Calypso, thanks so much! Both are well known political strategies, but you are right about my intentions.

    Alpha: i do not understand why this is allowed to go on. Obama is getting criticized for not acting with more outrage, but it is quite possible he reckons that could finish off any possibility of a bi-partisan vote at any point.

  4. JJ: I hyper-linked the Olberman piece not because I’m any sort of fan of his, but because he points out her multiple references and allusions to assassination, and the indignation with which he does so struck me as a not unreasonable reaction.

    (Admittedly, I also did it because, though the reasons I would adduce for my dislike of Clinton are, I believe, non-sexist, I’m still uneasy about my attitude towards her and quite paranoid about the power of implicit bias; and so I thought that invoking what was for me the last straw [after that fourth mention of assassination, I had decided not to vote if she won the nomination] might attract some personally useful criticism , since I recall a good deal of support for her on this blog, leading me to positively reassess my attitude towards her.)

  5. Rob, well i broke my policy and looked at the Olberman piece – at least the first 4 minutes of it. His ranting about HC is hard to listen to for me. So we really disagree about this all. I think Olberman is wrong to say that she must never use the word “assassination” in a political campaign.

    i think one needs to remember that she lived with the very live possibility of assassination for at least 8 years on a daily basis, and she was probably getting lots of death threats as she campaigned. Democrat’ assassinations must to her be object lessons, not just those known but also those suspected (Wellstone). It’s a terrifying reality but, for her, not a terrifying word, I would think. And even if it were, the idea that in discussing primaries extending into June she cannot mention Kennedy’s seems to me odd at least.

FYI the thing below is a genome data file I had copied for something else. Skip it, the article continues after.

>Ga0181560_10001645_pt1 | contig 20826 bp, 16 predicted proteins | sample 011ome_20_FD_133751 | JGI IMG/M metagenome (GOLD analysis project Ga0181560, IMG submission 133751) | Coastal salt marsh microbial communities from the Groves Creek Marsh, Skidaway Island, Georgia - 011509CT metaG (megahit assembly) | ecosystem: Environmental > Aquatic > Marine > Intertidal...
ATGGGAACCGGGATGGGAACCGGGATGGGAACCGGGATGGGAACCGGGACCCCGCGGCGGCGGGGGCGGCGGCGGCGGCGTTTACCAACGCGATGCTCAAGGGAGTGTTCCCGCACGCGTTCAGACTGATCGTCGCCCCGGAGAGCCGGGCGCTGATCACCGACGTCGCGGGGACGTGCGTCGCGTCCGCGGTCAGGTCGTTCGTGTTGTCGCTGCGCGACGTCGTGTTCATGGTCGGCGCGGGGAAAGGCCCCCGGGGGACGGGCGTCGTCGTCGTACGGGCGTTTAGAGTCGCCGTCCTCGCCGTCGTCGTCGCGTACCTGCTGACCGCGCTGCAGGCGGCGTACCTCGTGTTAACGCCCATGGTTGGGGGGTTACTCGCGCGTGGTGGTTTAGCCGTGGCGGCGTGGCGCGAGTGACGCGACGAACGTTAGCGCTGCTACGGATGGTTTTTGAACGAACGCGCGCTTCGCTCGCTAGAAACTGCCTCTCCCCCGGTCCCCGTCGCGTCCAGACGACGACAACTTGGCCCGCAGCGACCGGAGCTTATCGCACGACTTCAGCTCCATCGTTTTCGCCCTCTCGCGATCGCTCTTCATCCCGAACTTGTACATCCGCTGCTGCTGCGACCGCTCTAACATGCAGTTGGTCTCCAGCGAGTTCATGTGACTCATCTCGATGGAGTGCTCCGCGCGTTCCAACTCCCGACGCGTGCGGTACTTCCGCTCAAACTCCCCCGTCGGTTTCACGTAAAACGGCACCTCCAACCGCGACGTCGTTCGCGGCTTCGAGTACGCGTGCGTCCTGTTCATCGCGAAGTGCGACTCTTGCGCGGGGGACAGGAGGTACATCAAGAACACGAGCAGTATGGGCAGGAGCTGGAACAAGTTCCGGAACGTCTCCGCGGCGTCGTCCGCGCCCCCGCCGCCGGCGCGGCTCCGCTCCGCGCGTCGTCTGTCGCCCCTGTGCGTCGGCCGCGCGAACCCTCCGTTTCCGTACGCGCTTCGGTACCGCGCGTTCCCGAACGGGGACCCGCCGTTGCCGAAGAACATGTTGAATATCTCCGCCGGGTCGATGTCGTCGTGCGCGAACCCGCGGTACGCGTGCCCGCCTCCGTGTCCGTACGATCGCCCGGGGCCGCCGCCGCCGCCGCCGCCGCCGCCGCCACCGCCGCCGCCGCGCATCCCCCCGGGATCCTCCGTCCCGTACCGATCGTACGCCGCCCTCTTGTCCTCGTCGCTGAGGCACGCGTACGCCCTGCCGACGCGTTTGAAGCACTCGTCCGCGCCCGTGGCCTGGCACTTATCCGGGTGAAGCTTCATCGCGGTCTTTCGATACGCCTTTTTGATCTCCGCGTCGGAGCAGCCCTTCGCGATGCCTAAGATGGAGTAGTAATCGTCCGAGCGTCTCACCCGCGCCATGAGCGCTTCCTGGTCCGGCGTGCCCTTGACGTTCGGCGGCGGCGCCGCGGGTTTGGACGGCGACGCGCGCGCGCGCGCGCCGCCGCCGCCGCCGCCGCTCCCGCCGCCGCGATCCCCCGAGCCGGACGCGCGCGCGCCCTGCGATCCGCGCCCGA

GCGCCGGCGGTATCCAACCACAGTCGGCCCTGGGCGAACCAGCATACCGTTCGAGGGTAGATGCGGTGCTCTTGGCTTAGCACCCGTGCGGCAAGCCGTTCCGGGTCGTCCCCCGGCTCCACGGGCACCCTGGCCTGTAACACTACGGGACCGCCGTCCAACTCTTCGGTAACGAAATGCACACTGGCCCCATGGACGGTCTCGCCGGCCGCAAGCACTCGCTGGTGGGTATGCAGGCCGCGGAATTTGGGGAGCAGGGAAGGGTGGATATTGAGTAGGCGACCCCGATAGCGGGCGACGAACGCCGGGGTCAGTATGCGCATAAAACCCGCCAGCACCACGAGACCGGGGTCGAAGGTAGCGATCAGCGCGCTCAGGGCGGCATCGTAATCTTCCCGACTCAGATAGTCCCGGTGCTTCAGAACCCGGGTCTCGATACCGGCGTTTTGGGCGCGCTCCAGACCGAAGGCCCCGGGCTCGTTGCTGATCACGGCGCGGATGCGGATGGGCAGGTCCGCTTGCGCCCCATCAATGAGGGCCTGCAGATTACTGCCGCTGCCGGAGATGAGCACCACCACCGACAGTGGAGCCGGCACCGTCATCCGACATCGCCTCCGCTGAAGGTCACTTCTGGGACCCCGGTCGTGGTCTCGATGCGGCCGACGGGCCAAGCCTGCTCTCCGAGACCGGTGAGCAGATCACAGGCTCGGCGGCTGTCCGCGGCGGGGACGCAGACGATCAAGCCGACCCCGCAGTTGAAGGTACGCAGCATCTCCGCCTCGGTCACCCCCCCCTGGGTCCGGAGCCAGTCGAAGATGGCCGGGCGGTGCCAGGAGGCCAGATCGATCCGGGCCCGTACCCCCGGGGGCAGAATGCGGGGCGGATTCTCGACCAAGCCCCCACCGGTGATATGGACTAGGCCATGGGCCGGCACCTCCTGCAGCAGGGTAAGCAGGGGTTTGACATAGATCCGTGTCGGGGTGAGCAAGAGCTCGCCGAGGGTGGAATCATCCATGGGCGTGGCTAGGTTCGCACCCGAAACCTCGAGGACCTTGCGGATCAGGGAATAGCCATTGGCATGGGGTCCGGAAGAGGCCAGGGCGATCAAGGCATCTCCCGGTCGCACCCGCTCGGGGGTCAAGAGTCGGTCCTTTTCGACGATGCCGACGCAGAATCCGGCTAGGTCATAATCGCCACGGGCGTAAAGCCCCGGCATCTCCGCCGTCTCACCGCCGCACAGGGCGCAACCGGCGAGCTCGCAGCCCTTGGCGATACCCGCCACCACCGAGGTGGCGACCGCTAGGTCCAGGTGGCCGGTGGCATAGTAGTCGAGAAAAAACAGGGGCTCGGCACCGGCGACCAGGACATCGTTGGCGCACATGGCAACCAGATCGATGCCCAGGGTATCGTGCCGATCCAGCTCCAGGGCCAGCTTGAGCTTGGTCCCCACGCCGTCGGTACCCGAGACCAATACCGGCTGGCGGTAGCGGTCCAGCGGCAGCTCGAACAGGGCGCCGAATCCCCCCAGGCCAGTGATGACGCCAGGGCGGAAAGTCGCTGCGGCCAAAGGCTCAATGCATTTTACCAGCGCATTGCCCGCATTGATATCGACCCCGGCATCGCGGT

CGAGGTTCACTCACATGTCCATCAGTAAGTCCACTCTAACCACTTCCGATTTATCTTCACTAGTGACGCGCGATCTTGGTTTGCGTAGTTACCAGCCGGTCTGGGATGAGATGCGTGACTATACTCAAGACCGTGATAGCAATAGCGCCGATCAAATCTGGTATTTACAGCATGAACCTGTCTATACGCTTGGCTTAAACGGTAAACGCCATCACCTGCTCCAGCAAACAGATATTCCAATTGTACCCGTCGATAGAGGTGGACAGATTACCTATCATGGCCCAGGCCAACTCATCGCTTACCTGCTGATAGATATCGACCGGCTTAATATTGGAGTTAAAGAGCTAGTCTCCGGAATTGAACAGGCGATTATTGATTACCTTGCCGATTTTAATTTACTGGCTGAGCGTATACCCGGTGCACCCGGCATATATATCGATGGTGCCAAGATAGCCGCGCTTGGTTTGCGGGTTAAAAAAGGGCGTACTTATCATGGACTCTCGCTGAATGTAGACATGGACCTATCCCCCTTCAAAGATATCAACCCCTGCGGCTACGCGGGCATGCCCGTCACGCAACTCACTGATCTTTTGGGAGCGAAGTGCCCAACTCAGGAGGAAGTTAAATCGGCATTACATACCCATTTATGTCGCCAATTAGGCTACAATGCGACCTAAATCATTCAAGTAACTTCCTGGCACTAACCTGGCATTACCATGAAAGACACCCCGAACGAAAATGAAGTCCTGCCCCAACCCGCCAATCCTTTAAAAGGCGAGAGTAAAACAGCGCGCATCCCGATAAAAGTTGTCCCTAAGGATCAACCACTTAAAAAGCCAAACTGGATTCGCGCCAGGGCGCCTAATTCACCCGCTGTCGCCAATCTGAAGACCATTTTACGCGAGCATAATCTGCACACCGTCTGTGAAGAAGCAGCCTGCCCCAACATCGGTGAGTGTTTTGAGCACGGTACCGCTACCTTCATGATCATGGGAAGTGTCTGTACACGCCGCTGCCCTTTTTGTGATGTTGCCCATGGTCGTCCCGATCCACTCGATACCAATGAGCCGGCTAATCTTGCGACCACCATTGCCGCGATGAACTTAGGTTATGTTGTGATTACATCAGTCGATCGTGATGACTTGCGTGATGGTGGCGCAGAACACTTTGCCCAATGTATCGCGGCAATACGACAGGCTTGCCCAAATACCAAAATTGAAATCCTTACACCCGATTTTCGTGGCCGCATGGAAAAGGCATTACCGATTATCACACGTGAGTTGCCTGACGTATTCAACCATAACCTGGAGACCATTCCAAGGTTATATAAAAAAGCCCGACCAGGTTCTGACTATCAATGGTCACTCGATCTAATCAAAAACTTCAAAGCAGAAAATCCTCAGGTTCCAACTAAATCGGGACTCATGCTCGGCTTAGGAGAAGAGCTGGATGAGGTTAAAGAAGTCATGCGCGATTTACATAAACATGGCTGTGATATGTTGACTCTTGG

I have to say I totally fail to see why she has to be held to this standard. In any case, what she is saying is a far cry from what’s going on today.

  6. I guess I’m also biased in this matter by virtue of currently residing in an incorrigibly red state, in a city of “hard working Americans, white Americans” where both HC’s husband and daughter made separate visits in the Spring of last year, and where I regularly heard “concerns” from locals over the prospect of a Muslim getting elected and/or his getting assassinated if elected. You might be surprised by how much this kind of crap was floating around rural Red State Land. So the impression I got was of Clinton appealing to this base element of the most benighted segment of the American electorate. Maybe I’m projecting my unease with my environs on to her; or mayb she really was so unscrupulously zealous for the presidency.

  7. Thanks, Rob. I’ve got a much better idea of where you are coming from, and your interpretation makes more sense to me (even if I don’t share it, which at this stage isn’t important).